In “Ditching Paper Signatures: Are All Electronic Alternatives Equal?” Eliya Fishman listed “6 Questions to Ask Now” about digital signature programs. I propose a seventh question, and it doesn’t just apply to digital signatures, but to all law office technology: Are your technologies—and your content—accessible to everyone?
Handling paper for signature can be challenging for many people with disabilities. People who are blind cannot read standard print on paper and many never learned to sign their name with a pen. A client of mine who has a high-level nonprofit executive job once had to practice her signature for half an hour before it was accepted as legible by her financial institution.
And it’s not just the blind who find paper a challenge. Many people cannot effectively read print on paper because of physical, perceptual, developmental, cognitive or learning disabilities. These include people with upper-body mobility disabilities or neurological impairments such as Parkinson’s or cerebral palsy who cannot easily manipulate paper or write a signature. Then there are those who have lost hands or arms, such as combat veterans.
The paperless office holds great promise for these individuals—people who may be our clients, members of the public, other lawyers on our cases, our employees or ourselves. The visually impaired have screen reader software on their desktops and mobile devices that can read text aloud and provide navigational cues that allow interaction with features like forms, radio buttons and drop-down menus. Such software can also enlarge text or deliver information in braille. Speech recognition software is essential to many with disabilities, and expensive eye-tracking devices allow for computer use by individuals with no motor abilities. Many people with a wide range of disabilities navigate by keyboard only, unable to use a mouse. And people without the hand dexterity (or a hand) that allows for signing on paper can use a keyboard (standard size or larger) with a stick held by mouth or attached to a head-worn device.
These assistive technologies are only half the equation. The digital content and software itself—like the documents we sign and the digital signature technology that enables secure signing—must be designed and built to accessibility standards if they are to work for all users. Accessible content, documents and software coupled with assistive technology means a paperless office that is available to everyone.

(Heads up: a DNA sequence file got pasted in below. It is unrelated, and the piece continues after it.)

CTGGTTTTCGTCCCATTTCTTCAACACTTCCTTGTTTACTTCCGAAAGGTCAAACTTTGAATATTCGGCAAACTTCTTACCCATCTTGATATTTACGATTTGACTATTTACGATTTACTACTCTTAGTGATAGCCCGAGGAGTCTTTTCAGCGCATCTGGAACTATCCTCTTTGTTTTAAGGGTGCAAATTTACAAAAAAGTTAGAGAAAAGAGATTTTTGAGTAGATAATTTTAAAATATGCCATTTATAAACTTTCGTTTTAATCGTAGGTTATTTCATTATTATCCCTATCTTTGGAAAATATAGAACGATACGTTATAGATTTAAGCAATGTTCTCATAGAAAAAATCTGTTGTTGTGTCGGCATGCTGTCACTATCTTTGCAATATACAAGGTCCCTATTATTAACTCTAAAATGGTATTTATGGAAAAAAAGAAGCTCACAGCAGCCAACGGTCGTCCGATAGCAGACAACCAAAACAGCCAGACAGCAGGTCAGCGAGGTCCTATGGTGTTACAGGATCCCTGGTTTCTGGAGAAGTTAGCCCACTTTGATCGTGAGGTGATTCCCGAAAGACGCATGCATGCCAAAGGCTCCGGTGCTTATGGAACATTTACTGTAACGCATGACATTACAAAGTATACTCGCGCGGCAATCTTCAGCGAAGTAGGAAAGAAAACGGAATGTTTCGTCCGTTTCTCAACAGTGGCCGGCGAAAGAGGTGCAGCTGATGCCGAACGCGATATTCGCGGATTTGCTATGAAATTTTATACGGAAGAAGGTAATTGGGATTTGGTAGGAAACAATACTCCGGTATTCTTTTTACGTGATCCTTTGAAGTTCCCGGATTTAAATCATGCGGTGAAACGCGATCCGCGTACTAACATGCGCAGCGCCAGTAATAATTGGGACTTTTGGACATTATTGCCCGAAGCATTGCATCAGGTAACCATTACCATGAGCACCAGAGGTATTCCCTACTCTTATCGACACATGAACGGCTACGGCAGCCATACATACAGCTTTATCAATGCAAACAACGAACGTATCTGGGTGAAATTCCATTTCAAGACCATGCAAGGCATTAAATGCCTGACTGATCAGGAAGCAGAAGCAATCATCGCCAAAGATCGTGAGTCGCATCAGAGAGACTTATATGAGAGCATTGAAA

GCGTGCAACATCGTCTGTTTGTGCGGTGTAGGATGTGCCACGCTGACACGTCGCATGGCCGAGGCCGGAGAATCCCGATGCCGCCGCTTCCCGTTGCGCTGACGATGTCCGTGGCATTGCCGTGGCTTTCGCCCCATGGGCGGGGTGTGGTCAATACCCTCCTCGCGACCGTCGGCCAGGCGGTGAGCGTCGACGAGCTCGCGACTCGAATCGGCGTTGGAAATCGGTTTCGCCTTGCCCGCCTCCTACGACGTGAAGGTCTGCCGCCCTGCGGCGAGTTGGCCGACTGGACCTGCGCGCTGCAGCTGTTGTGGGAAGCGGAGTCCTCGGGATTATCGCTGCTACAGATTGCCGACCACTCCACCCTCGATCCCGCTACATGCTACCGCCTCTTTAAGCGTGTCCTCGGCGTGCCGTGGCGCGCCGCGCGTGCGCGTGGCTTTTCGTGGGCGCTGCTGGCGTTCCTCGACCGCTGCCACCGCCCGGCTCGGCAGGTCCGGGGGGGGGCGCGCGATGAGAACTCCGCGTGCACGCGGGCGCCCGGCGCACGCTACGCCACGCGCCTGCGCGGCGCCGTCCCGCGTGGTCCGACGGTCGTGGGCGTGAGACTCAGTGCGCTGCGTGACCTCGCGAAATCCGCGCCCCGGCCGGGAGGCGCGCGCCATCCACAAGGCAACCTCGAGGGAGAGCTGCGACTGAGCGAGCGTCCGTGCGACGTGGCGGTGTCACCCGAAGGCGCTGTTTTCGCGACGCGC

But the paperless office can be yet another barrier to independence and participation. Take digital signature programs, for example.
In writing this article, I contacted several digital signature companies asking about accessibility for people with disabilities. I asked a simple question, one at the heart of accessibility for people with visual impairments: “If I send a document to a client who is blind through your digital signature service will they be able to sign it?”
Only one company had a clue about accessibility, offering accessibility support that could be enabled on request (but who would know and why wasn’t it built in?). The accessibility was designed for the signer; many people with disabilities could not use the program to send documents. And the accessibility features weren’t available on the most recent version of the website, only in an earlier view. While the program would benefit from usability feedback from disabled customers, a tech-savvy client who is blind was able to sign and date a document I sent through this digital signature service.
At least that one company considered that not everyone signing documents can see the page or use a mouse. Here are two other responses I received, from two different digital signature companies:
“Unfortunately, our software is not compatible with screen reader technology. Apologies for the inconvenience!”
“You need someone to sign in behalf of the blind signer—the sender can guide the blind signer for document signing.”
Really? In my practice as a disability rights lawyer, I have represented visually impaired lawyers, teachers, executive directors, technology trainers, academic administrators, corporate vice presidents and a whip-smart 10 year old. They would not need help signing if digital signature programs were accessible.
Being locked out of today’s technology is more than an inconvenience. It’s a civil rights issue.
The legal profession must start advocating for technology to work for everyone. We must stop assuming that we all read and write in the same way, with the same technology. And it’s not just our digital signature programs. Our websites, our mobile apps, our legal documents, our office systems and court filing and retrieval systems must work for all of us, including lawyers and clients with disabilities.
We must insist on accessibility from our vendors, include it in contracts and ask with each purchase and upgrade: “What efforts have you put in to making this technology or service accessible to everyone? Does anything more need to be done?”
We must demand accessibility of ourselves; training our stafff and ourselves to create accessible documents and digital offerings (including rampantly expanding video offerings). It won’t change the look or feel of our content, but it will make it available to everyone. We’re the legal profession — let’s set an example for full inclusion in the digital age.
Lainey Feingold is a solo practice disability rights lawyer in Berkeley, Calif. She has represented the blind community on technology and information access issues for 20 years and has pioneered the collaborative dispute resolution process known as Structured Negotiations. Find out more on her website, LFLegal.com and find her on Twitter at @LFLegal.
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